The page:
‘Political majority’ means something more solid and complete than a relative or absolute majority of votes. To a greater extent than an arithmeti­cal (or mechanical) majority, it must be expressive of the existence of a representative social bloc of the greater part of the population. Besides, it must be an active majority, one not only operating continuously (which is typical of any steadily developing movement) but realising the need to uphold by every possible means the gains made.

Yet during the growing revolutionary process in Chile, the forms of struggle were considered as important as its goals. Form was exalted to the rank of substance, as it were, and an absolute was made of one path. This was undoubtedly a mistake, for when the concrete situation changed, the masses found their hands tied. While the peaceful development of the revolution was in keeping with prevailing conditions and expressed the will of the popular movement, it was far from being in harmony with the mood of an enemy ready to stop the revolution at all costs and by every means, including means that were anything but peaceful. This must be borne in mind. The enemy's bellicosity and aggressiveness should never come as a surprise to revolutionaries. The enemy will always do his utmost to put up resistance. He will grasp every chance to take up arms against the people.

Every phenomenon or development is dialectically influenced by diverse factors and every concrete truth has fundamental and secondary aspects. In the light of past events, we consider that in the case of Chile the political factor certainly played the main role in the interconnection of the political and the military factor. The latter factor is a part of the former, but an essential one. Hence the immense significance of the military policy of the popular movement. It implies more than merely adopting a definite position towards the army and establishing a solid alliance with its potentially democratic part. It implies forming a force that could make common cause, as far as possible, with the section of the army loyal to the revolution.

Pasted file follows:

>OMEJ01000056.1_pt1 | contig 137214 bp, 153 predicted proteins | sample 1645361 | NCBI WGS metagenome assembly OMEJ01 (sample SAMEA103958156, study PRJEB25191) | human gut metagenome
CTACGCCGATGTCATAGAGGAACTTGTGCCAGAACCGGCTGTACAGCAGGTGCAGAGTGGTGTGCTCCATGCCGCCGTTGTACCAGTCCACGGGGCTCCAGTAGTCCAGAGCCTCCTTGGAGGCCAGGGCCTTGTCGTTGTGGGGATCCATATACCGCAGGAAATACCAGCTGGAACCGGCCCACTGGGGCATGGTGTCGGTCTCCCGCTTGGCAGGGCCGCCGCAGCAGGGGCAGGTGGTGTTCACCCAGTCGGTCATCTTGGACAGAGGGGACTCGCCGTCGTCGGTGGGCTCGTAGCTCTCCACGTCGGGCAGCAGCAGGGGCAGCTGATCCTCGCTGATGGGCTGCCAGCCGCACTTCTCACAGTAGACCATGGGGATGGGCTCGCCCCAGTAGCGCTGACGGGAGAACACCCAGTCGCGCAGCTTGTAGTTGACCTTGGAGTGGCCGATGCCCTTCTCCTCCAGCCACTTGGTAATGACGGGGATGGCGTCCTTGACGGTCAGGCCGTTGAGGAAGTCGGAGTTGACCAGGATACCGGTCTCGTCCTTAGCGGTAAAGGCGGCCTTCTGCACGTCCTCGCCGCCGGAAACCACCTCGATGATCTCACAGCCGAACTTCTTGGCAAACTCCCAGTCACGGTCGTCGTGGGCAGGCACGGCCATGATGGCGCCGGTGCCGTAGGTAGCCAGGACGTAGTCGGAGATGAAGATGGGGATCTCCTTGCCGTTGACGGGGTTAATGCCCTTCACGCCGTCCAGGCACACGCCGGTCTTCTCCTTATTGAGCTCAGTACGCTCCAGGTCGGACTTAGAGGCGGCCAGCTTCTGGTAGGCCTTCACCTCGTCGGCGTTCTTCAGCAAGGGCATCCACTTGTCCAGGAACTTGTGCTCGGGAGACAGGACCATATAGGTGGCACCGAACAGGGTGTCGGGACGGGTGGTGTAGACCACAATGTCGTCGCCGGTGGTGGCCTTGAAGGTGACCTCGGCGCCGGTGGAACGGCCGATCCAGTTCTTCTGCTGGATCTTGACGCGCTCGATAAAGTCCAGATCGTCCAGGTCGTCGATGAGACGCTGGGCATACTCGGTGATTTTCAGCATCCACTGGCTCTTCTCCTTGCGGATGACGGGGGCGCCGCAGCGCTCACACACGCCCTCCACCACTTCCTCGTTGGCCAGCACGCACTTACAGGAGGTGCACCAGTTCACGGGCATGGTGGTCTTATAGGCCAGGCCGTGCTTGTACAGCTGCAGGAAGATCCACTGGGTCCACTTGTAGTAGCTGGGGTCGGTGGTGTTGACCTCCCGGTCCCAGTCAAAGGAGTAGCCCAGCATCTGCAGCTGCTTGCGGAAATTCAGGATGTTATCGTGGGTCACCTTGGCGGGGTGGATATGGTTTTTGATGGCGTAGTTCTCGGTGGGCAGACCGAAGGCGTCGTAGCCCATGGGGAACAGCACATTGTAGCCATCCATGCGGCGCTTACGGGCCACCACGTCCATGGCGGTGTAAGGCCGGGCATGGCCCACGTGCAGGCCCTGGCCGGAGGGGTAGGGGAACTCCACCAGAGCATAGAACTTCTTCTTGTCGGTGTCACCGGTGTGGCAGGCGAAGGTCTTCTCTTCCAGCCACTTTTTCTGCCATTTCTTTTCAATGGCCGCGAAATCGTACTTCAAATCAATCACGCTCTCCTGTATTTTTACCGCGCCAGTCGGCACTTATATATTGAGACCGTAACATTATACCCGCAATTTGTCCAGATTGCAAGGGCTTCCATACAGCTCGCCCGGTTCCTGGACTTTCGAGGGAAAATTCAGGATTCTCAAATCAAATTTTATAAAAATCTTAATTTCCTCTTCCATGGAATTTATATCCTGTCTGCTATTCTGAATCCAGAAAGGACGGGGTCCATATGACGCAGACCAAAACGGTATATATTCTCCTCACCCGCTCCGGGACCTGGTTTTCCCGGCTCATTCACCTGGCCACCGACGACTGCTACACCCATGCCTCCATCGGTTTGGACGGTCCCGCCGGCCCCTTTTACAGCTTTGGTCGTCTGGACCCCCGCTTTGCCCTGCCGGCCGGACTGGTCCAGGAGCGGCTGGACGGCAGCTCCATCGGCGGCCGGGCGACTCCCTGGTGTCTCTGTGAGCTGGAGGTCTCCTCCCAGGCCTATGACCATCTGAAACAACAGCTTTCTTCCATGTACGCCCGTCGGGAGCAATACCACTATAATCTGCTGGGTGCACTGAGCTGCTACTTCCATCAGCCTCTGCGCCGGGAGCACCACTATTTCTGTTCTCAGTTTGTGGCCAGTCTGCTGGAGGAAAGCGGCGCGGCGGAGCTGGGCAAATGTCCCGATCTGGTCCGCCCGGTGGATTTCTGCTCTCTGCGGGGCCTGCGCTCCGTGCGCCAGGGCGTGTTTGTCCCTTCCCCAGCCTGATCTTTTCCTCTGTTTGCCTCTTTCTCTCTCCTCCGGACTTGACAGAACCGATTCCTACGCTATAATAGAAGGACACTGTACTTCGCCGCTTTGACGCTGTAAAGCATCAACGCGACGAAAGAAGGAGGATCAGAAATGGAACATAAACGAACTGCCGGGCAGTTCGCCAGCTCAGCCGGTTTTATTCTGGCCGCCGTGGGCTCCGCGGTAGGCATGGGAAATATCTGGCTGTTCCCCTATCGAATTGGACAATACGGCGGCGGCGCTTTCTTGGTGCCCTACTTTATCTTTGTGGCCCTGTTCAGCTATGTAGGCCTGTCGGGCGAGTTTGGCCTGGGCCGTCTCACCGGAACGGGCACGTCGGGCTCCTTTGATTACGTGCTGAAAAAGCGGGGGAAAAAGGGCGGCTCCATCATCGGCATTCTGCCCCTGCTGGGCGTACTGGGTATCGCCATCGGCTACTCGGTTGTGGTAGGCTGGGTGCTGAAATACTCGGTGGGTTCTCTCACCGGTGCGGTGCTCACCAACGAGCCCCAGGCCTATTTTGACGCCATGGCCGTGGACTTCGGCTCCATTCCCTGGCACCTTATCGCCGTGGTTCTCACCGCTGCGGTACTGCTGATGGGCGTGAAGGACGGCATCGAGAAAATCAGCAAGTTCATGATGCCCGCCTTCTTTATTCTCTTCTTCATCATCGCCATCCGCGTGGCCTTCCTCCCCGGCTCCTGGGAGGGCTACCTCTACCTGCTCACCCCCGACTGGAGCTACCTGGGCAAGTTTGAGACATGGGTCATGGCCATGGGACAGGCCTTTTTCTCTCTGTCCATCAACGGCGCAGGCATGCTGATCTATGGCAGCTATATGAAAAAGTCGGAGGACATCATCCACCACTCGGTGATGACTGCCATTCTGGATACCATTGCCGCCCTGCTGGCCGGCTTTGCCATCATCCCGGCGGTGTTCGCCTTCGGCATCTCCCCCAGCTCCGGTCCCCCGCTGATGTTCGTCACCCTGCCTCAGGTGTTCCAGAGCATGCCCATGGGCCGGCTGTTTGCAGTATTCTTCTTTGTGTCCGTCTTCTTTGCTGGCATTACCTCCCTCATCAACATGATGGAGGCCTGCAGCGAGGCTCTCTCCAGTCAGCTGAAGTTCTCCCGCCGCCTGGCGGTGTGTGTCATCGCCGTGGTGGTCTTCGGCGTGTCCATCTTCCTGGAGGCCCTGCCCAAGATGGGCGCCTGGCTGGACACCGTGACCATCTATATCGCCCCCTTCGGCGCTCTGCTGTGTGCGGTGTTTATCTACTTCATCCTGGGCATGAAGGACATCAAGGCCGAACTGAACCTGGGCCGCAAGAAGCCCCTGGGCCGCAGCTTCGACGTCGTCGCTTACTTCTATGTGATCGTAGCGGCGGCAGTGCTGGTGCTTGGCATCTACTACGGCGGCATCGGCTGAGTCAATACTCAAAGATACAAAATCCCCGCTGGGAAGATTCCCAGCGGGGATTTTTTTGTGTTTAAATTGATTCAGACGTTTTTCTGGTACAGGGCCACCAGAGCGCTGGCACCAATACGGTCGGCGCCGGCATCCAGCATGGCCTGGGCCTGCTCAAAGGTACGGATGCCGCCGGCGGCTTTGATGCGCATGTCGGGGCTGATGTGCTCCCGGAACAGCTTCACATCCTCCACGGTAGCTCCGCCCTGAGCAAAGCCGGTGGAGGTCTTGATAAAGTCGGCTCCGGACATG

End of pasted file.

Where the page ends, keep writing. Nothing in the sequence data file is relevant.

Experience has shown that our advance must be safeguarded not only by popular, but also by adequate military support. And the precondition for that is a constructive policy on this issue (with the Communists assuming special responsibility, of course).

Possibilities of Changing the Path

It is vitally important, therefore, to restore to the revolution (in our con­ceptions of it) its highly dialectical nature, always bearing in mind that this is a process that can change depending on the course of the struggle, and that at times its revolution can accelerate to the point of dictating other forms of struggle, as was the case in Russia in 1917. In other words, we must take no absolute of this or that path of the revolution, must not consider that the choice of path is final and may not be revised, or that one and the same principle should be used invariably throughout a long period of history. Switching from one form of struggle to another in other countries may not take place as rapidly as it did in Russia in the few months preceding the October Revolution. But our negative experience suggests that it is wrong in general to attribute an unchanging character to any particular form of struggle, to treat it as a constant making it possible to disregard changes in the situation, often abrupt ones, caused especially by political crises and growing contradictions.